The spatial relationship between the pivot point of the lever 39 and the point of contact between the pin 47 and the cam 29 is important. It is necessary to provide the proper face angle between the pin 47 and the cam 29 for the latching effect to operate properly. The pivot point of the lever 39, as defined by the pivot pin 41, must be exactly on the plane tangent to the loci of points defined by the valve turning circle, at the point of contact between the pin 47 and the cam 29. The pin 47 and the cam 29 meet at an angle called the "face angle." The face angle is proper when the cam 29 creates a force on the pin 47 at their point of contact equal and opposite, or nearly equal to that force created by the friction between the cam and the pin. If the face angle is too small, the cam will not hold the pin. If the angle is too large, too much force will be required to release the pin from the cam. The ideal angle depends on the specific materials being used. For example, if the cam is formed of brass and the pin is made of cold-rolled steel, the proper face angle between the cam and a line radially extending from the turning axis of the valve stem 25 is approximately 21°.
A pulley 59 is affixed to the lever 39 by a screw 61. The pulley is located on the lever 39 approximately one-third the distance from the first end of the lever 39 towards the second end. A spring block 61 is affixed to the base plate 31 near the perimeter of the base plate, on the side opposite from that of the pivot bolt 41, where the perimeter of the base plate intersects a loci of points defined by the turning circle of the pulley 59. The pulley 59 and the spring block 61 are made of Teflon (trademark of duPont), nylon or other electrically insulating material.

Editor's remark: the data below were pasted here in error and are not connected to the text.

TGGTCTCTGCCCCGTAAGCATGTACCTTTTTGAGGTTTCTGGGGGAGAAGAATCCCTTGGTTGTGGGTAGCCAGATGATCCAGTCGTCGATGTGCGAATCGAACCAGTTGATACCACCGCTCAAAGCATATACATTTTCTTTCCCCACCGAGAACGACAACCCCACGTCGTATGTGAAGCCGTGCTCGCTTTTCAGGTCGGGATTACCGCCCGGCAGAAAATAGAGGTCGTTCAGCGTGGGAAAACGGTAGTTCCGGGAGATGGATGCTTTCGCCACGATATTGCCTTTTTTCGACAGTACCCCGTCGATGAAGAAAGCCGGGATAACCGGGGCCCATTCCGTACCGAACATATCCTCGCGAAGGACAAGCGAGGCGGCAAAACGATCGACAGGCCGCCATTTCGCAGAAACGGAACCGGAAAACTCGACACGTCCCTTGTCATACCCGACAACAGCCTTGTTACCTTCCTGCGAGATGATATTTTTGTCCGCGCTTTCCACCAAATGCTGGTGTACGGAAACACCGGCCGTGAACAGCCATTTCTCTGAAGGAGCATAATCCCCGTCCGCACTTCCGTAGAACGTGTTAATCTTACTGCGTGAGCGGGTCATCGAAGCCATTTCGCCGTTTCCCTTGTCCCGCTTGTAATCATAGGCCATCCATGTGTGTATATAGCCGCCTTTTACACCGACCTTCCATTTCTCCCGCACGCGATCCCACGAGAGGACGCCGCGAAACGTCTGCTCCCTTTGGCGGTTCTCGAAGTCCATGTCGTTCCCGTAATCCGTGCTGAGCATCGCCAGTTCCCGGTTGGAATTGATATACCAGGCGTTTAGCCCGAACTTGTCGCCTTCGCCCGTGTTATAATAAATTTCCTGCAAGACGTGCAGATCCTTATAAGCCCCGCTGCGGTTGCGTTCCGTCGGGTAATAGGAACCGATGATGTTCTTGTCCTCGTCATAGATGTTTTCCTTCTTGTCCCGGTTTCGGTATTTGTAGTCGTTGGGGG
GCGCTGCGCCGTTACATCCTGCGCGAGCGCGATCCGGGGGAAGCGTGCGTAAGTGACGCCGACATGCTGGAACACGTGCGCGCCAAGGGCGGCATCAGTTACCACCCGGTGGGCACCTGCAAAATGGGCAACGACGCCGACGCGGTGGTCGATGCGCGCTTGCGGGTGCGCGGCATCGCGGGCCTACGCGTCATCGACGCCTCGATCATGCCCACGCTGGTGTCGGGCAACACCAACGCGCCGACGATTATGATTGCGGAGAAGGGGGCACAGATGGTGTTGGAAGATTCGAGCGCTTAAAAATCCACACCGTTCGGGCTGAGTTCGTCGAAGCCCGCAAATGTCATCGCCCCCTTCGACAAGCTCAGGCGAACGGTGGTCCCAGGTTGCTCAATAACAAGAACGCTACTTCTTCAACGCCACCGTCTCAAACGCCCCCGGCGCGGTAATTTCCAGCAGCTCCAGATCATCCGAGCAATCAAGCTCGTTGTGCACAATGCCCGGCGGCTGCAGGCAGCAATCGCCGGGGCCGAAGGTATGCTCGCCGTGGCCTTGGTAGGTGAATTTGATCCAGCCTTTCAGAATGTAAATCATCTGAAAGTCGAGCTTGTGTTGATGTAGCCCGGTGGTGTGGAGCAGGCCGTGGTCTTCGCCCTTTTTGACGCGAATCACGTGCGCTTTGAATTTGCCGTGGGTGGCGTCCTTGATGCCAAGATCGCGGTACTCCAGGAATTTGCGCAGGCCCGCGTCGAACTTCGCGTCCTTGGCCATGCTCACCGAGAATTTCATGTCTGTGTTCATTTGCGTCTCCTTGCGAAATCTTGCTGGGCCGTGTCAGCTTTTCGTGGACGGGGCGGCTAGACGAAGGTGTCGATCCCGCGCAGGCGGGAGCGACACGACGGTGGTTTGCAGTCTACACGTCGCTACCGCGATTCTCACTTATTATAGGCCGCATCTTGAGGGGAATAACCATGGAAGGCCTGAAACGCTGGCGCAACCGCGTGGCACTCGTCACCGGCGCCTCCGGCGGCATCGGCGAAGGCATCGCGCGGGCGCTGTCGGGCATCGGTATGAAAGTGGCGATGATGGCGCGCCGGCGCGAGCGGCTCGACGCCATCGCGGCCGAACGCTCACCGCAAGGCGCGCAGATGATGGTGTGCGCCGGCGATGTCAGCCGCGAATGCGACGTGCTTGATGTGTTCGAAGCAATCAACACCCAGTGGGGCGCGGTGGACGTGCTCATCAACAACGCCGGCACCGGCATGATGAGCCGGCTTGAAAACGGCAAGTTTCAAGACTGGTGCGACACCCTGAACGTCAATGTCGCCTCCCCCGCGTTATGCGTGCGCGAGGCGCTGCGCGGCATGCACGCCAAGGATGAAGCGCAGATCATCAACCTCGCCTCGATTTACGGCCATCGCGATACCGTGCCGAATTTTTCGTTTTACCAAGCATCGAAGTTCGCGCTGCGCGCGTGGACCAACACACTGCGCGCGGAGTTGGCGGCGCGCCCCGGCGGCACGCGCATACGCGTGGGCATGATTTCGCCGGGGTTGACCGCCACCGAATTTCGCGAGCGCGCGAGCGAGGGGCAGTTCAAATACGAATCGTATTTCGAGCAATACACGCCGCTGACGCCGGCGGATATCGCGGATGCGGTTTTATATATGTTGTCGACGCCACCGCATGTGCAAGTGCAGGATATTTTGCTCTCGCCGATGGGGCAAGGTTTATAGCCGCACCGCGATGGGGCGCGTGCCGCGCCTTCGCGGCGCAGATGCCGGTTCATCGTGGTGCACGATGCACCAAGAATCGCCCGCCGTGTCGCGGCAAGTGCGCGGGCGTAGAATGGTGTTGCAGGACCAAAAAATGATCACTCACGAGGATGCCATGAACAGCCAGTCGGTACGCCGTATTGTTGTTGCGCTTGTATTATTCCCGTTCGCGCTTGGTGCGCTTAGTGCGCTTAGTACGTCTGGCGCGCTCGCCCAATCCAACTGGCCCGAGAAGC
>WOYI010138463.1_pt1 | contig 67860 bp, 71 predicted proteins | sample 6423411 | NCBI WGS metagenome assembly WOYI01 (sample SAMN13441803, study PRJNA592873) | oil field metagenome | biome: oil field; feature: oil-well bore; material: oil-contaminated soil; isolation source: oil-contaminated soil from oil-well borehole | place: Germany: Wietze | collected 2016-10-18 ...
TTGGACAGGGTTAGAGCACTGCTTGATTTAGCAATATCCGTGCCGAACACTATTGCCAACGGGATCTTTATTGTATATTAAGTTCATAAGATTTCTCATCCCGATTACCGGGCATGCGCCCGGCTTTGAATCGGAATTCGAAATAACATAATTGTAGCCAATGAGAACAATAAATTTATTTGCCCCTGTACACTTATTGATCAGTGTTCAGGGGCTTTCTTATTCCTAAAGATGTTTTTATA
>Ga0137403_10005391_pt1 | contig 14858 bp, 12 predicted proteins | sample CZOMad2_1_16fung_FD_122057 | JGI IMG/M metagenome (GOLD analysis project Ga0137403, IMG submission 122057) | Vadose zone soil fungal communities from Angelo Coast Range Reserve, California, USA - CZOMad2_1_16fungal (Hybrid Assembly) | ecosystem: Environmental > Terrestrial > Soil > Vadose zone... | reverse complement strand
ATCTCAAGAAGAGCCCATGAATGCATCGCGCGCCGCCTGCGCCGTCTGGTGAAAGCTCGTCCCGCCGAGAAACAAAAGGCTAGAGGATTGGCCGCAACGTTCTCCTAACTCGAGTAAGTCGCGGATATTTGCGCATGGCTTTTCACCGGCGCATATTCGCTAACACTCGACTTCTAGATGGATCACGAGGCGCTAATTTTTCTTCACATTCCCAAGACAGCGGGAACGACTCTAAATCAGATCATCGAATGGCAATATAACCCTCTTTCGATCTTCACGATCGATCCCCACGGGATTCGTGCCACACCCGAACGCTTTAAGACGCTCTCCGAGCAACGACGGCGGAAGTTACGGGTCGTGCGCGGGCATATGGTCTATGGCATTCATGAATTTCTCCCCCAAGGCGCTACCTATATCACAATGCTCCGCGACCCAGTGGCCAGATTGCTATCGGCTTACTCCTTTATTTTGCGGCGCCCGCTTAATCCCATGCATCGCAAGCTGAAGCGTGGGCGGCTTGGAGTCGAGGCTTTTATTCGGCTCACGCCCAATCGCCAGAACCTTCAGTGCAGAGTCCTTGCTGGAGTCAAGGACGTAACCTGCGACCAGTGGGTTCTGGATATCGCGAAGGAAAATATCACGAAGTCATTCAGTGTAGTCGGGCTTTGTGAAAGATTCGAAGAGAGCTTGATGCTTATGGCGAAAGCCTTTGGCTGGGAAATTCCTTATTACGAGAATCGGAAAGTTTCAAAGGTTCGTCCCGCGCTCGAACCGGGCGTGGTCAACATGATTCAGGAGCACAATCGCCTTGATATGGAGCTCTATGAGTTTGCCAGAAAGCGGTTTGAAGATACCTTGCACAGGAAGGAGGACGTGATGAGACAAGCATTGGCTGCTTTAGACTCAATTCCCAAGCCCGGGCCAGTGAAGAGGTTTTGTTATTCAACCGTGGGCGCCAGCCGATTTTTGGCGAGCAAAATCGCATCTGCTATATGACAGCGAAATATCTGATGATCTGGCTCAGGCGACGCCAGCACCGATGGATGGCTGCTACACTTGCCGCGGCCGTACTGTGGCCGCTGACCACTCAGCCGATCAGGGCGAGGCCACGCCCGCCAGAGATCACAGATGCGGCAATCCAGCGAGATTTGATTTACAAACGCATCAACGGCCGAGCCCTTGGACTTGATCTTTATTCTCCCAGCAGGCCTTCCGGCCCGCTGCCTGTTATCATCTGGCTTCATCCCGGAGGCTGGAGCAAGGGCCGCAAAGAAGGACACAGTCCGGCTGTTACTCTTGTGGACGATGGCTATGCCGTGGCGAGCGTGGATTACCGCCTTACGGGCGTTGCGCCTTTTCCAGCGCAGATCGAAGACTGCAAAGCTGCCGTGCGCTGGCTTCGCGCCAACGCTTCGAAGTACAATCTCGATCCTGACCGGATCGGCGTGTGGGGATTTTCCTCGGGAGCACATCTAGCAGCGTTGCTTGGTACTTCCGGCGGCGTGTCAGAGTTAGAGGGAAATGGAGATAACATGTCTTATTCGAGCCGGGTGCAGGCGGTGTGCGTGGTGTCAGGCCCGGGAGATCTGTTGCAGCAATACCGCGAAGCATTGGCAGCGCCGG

A temperature-activated, memory-shaped actuating spring 63 is wrapped around the pulley 59 and secured to the spring block 61 by two screws 65. Temperature-activated memory-shaped materials can be made from NiTi and copper-based alloys and other metals having the property of returning to a pre-set shape from a deformed state when heated above a specific temperature. As is well known in the art, a spring made from a memory-shape material may be stretched beyond its elastic limit and then returned to its original shape upon being heated above a transition temperature. The transition temperature may be anywhere in a range of from -100° C. to +100° C. depending on the alloy content of the material. The actuating spring 63 is preferably made of a material which returns to shape at about 83° C. This temperature is sufficiently high to exceed the maximum expected ambient temperature of the present invention's environment.
The size and resistance of the memory-shaped spring, the internal impedance properties of the battery power supply, and the friction and other forces resisting release of the latch mechanism must be properly matched. As is well known in the art, the maximum power dissipated by an electrical load resistance occurs when the internal resistance of the power source equals the load resistance. For many commonly available batteries this means that in order to achieve the maximum power dissipation, or the maximum ohmic heating from the battery source, the load resistance should be no less than approximately 0.5 ohms or more than about 20 ohms.